Perhaps it is a sign of Southampton’s rising stock recently, and how big the current ‘crisis’ at Stamford Bridge actually is, that the Saints’ surprise 3-1 win over Chelsea wasn’t that surprising.
The Blues may be in the middle of what seems an increasingly public civil war between Jose Mourinho and his players and staff, but that would be downplaying Southampton’s achievements there.
The cold hard facts for Saints’s triumph in West London are clear. It was the first time they’d come from behind away from home to win since August 2014. It was also their first away win since QPR back in February and the first time Jose Mourinho has conceded three goals at home in the league as Chelsea manager.
As Graziano Pelle’s perfectly-placed shot skidded along the turf past Asmir Begovic and nestled into the Shed End goal’s bottom corner, the Saints fans, players and staff knew it would be a memorable night in West London. But for James Ward-Prowse, it would have been more memorable than most. Despite growing up as a Portsmouth fan, coming on against Chelsea means he has now made 100 appearances for the club he has been at since the age of eight. In stark contrast to most of the Premier League where many young hopefuls scarcely get a look in, Ward-Prowse is a Southampton centurion just a month short of his 21st birthday.
It is difficult to forget he is still a young player in football’s eyes because he has been around for sometime; come October 25th, it will be four years since he played for the senior team for the very first time, against Crystal Palace in the League Cup.
In a way, you forget his age when he first wrestled the ball from far senior players in order to take corners simply because he felt he was better at them. You forget his age when he would step up for media interviews even after Saints are beaten, because of how well he speaks.
The only time his age came into anything about him, was when it was rumoured that he had turned down a loan move to Championship new-boys AFC Bournemouth in summer 2013. He was up against more experienced midfielders, plus new signing Victor Wanyama. But he proved his worth to Mauricio Pochettino; the fact that he would go on to make 39 appearances in all competitions over the course of that season vindicated that call.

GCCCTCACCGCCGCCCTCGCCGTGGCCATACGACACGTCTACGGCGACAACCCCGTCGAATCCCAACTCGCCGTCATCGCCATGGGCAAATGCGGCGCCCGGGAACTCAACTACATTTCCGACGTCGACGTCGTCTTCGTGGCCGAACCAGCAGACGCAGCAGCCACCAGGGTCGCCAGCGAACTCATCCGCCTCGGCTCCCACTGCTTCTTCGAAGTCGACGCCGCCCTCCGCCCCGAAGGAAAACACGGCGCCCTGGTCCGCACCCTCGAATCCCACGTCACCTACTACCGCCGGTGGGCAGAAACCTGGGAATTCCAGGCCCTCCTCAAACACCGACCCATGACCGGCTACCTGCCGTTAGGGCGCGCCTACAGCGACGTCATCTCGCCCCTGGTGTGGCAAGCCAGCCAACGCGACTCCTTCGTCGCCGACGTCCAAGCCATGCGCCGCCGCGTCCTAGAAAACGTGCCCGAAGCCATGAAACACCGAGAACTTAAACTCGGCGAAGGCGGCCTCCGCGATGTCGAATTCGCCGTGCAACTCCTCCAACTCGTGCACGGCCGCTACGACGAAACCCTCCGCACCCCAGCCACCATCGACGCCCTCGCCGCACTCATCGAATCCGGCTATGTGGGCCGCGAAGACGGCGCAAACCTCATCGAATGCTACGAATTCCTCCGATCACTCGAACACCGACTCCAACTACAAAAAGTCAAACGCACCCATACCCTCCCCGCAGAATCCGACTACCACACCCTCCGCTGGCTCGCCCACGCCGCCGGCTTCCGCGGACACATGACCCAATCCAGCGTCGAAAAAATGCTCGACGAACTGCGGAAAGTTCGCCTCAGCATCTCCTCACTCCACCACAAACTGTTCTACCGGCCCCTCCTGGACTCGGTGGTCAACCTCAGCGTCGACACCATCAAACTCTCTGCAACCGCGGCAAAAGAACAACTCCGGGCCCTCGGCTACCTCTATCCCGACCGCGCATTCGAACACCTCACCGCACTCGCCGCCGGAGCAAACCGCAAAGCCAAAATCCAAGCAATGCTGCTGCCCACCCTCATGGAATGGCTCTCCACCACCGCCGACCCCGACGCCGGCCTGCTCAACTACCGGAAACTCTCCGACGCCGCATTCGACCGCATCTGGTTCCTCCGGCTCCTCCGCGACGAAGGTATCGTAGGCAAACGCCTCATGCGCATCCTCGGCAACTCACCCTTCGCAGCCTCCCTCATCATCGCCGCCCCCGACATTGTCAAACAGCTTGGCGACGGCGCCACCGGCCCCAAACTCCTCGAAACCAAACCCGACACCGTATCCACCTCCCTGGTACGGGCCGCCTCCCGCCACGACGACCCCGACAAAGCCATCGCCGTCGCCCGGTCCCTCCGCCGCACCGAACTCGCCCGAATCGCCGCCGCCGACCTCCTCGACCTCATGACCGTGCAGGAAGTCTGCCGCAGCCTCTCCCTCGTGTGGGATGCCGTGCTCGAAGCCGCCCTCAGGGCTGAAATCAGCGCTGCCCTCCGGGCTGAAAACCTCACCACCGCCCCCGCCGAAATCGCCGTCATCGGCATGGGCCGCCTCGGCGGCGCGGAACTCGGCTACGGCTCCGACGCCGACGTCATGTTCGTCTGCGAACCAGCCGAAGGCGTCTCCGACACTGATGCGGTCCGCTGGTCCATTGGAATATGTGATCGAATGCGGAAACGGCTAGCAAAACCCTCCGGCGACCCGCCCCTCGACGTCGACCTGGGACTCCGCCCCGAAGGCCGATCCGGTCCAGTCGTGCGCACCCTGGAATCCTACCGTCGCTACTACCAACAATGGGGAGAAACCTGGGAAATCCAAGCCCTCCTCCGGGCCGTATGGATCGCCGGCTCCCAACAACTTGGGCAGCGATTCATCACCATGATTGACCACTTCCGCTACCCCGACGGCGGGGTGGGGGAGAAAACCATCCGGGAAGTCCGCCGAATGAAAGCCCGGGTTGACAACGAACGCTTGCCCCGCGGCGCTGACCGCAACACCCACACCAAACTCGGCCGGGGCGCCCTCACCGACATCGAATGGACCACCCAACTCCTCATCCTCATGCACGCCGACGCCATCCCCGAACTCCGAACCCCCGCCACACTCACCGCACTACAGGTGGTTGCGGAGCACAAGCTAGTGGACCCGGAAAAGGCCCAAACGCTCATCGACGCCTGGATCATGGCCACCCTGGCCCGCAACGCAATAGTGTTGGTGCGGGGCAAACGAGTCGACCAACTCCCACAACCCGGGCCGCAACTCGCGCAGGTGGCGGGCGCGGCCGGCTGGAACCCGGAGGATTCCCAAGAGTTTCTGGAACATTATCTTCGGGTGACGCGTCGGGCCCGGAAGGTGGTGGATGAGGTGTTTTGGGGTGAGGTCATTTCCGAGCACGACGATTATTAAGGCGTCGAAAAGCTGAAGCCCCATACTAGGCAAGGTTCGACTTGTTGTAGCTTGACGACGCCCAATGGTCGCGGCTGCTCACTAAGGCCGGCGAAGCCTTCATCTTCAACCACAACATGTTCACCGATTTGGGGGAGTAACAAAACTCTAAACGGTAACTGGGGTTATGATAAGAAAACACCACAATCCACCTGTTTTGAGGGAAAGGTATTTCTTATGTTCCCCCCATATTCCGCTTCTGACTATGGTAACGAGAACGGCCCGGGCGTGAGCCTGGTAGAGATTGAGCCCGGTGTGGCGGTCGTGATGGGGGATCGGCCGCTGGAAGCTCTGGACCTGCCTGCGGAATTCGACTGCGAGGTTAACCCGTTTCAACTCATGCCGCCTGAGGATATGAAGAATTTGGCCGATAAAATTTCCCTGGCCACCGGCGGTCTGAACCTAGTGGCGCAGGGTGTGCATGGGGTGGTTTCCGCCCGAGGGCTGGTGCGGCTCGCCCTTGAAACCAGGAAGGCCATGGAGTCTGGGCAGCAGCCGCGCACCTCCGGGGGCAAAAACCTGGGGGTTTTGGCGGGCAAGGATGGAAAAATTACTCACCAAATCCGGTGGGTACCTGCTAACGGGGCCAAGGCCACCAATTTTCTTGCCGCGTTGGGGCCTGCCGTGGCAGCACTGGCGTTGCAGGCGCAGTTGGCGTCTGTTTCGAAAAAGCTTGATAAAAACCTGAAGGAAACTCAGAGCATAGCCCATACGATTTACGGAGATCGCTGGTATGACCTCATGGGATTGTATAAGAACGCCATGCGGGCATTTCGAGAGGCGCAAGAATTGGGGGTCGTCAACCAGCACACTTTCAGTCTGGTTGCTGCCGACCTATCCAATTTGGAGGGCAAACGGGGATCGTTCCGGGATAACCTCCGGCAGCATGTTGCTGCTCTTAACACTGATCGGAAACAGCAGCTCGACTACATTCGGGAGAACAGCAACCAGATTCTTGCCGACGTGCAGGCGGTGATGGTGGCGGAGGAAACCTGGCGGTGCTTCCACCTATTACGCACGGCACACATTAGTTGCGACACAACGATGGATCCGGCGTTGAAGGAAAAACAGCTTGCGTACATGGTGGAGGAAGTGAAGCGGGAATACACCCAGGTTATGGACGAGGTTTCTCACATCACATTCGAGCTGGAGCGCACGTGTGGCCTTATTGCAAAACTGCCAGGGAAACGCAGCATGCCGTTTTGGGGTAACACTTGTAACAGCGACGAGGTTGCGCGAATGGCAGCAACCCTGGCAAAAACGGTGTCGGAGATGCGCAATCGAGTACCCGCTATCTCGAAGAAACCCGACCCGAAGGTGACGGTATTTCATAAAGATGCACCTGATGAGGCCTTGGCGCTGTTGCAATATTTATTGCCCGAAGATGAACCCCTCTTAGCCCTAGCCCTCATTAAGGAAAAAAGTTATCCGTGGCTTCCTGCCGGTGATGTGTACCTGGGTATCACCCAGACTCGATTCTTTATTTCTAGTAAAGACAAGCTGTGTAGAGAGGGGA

He had now cemented himself within the senior squad, but he is somewhat of an enigma amongst the St Mary’s faithful. Ward-Prowse, oddly in an era of exaggeration and hyperbole, is a paradox of how he is seen. Often admired by opposition fans for his set pieces and passing range, he is talked about in the media and by pundits as following in the footsteps of fellow academy graduates by making a big money move to one of the bigger fish of the Premier League pond. But Saints fans currently aren’t universally in favour of Ward-Prowse; his corners are appreciated, but it is often said that is all he brings to the team, and that he should impact on the team far more than from dead ball situations.
In some respects, that is correct. He may still be in the early years of his career, but now he needs to prove he’s more than a corner taker, and that he can grab a game by the scruff of the neck.
Morgan Schneiderlin was looked upon the same despite playing at a lower level. He had made 163 appearances before his first game in the Premier League – the Manchester City defeat that Ward-Prowse made his full debut in at just 17 – and flourished with experience.
Ward-Prowse was awarded the England Under-21 captain’s armband during the summer, and it doesn’t take much imagination to think he could step up when the club captain’s role is passed on from Jose Fonte. To become captain though, he needs to become pivotal. Of his 100 appearances, only 40 have been starts; that is a tremendous figure for a player of his age in the Premier League, but now he needs to make himself difficult to drop.
One of the main criticisms against him is the number of goals he scores; he would admit himself that just two, one in his second game and a penalty last season, isn’t good enough. A player with his ability from a free-kick should wrestle that role away from Virgil van Dijk, and should be able to notch at least two a season rather comfortably.
The early signs are good; this season he has shown more bite in the midfield, similar to how Schneiderlin did as he developed. In the disappointment of Midjtylland, he got the crowd up on their feet which was plenty more than some of his teammates did.
Getting into the squad was something that required sheer talent and will from someone so young, and becoming a first pick requires the same qualities. He needs to make that jump that his talent deserves, and perhaps become the icon that the previous academy centurion, Adam Lallana, was before bridges were burned.
From Fratton Park season ticket holder to Saints legend… now that would be something.